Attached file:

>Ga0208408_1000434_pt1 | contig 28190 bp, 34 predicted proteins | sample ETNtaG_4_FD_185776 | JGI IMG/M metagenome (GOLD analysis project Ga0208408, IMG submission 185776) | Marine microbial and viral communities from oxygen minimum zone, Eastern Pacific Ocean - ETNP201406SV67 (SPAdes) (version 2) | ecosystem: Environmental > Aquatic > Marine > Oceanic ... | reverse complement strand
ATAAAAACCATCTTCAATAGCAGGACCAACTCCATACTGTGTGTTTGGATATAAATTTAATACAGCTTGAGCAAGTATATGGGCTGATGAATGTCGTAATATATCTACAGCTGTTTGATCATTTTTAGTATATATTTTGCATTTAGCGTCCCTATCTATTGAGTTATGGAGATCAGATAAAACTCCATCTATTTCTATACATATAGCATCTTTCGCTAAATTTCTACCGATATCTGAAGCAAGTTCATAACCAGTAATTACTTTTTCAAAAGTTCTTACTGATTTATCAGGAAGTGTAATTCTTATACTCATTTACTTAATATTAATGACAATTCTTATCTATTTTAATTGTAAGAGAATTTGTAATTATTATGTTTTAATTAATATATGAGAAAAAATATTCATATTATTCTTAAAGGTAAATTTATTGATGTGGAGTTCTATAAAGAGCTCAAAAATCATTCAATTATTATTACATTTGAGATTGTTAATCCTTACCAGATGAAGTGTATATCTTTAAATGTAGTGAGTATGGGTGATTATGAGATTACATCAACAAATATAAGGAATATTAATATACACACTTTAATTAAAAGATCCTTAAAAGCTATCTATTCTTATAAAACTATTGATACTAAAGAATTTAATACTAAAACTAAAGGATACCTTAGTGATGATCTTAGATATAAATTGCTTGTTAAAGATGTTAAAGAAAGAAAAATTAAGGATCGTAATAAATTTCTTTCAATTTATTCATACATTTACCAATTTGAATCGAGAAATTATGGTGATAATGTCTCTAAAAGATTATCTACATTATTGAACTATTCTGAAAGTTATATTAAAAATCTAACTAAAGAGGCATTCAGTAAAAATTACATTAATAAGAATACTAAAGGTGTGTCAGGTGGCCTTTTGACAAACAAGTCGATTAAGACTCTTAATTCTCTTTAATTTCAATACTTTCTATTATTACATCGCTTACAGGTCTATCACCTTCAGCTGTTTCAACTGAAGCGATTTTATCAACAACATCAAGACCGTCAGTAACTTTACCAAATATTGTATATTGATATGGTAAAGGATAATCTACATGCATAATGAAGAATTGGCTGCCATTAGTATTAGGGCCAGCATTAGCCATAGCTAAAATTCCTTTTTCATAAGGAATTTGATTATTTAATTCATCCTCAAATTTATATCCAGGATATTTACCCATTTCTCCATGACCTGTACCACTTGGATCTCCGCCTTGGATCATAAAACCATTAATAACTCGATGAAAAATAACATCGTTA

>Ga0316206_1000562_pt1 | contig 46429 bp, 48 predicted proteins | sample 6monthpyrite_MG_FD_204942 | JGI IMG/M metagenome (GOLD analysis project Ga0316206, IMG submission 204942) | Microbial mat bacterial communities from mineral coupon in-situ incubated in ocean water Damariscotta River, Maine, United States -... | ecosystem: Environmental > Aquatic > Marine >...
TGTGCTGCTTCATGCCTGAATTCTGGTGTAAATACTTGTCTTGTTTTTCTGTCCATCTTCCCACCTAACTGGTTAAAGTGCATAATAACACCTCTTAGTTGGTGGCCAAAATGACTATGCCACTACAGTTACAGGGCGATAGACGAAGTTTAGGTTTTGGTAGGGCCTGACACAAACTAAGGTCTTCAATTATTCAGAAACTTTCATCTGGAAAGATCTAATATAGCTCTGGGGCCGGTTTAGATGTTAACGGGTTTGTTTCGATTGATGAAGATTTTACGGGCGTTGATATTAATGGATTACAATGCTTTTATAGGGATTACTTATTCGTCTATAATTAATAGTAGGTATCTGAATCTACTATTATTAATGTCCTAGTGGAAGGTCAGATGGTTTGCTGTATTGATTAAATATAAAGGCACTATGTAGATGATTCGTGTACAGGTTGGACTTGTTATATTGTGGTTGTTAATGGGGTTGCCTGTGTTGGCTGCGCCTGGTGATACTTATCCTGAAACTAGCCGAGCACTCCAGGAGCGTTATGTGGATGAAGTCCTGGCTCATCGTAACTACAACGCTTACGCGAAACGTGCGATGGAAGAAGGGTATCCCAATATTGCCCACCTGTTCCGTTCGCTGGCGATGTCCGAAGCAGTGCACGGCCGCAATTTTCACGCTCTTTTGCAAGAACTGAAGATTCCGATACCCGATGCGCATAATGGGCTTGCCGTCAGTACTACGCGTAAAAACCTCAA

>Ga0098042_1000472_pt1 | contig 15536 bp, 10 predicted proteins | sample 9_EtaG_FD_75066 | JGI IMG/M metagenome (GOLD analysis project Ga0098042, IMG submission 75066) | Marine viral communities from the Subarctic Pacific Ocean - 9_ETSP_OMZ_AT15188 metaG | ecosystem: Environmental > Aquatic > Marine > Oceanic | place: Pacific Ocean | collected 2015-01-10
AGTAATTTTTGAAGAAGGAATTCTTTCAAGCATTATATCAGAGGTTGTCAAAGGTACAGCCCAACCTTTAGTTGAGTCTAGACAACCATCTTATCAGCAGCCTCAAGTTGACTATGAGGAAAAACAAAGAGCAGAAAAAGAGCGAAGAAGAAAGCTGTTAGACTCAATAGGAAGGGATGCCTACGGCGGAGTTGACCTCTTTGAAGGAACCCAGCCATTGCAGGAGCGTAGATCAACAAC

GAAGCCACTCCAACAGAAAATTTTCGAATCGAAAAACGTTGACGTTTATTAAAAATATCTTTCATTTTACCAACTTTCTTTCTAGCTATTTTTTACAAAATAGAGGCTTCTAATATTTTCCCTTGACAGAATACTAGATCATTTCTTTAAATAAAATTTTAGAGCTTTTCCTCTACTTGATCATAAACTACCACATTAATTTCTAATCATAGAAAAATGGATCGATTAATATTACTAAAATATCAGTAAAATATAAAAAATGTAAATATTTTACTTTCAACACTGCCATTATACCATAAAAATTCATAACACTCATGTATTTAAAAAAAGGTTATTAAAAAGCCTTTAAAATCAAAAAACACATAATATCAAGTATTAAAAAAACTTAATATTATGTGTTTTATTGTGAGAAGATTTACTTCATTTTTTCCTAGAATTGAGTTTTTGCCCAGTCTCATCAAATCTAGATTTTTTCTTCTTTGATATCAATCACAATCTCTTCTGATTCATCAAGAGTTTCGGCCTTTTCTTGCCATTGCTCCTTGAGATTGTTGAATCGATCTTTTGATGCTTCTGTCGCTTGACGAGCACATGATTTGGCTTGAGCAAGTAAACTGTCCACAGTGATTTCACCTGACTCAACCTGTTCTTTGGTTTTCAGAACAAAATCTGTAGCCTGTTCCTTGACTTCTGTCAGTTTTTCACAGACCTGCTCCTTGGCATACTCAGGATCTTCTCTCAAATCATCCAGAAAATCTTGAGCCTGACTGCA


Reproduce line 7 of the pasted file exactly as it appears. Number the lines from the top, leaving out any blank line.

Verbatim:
GAAGCCACTCCAACAGAAAATTTTCGAATCGAAAAACGTTGACGTTTATTAAAAATATCTTTCATTTTACCAACTTTCTTTCTAGCTATTTTTTACAAAATAGAGGCTTCTAATATTTTCCCTTGACAGAATACTAGATCATTTCTTTAAATAAAATTTTAGAGCTTTTCCTCTACTTGATCATAAACTACCACATTAATTTCTAATCATAGAAAAATGGATCGATTAATATTACTAAAATATCAGTAAAATATAAAAAATGTAAATATTTTACTTTCAACACTGCCATTATACCATAAAAATTCATAACACTCATGTATTTAAAAAAAGGTTATTAAAAAGCCTTTAAAATCAAAAAACACATAATATCAAGTATTAAAAAAACTTAATATTATGTGTTTTATTGTGAGAAGATTTACTTCATTTTTTCCTAGAATTGAGTTTTTGCCCAGTCTCATCAAATCTAGATTTTTTCTTCTTTGATATCAATCACAATCTCTTCTGATTCATCAAGAGTTTCGGCCTTTTCTTGCCATTGCTCCTTGAGATTGTTGAATCGATCTTTTGATGCTTCTGTCGCTTGACGAGCACATGATTTGGCTTGAGCAAGTAAACTGTCCACAGTGATTTCACCTGACTCAACCTGTTCTTTGGTTTTCAGAACAAAATCTGTAGCCTGTTCCTTGACTTCTGTCAGTTTTTCACAGACCTGCTCCTTGGCATACTCAGGATCTTCTCTCAAATCATCCAGAAAATCTTGAGCCTGACTGCA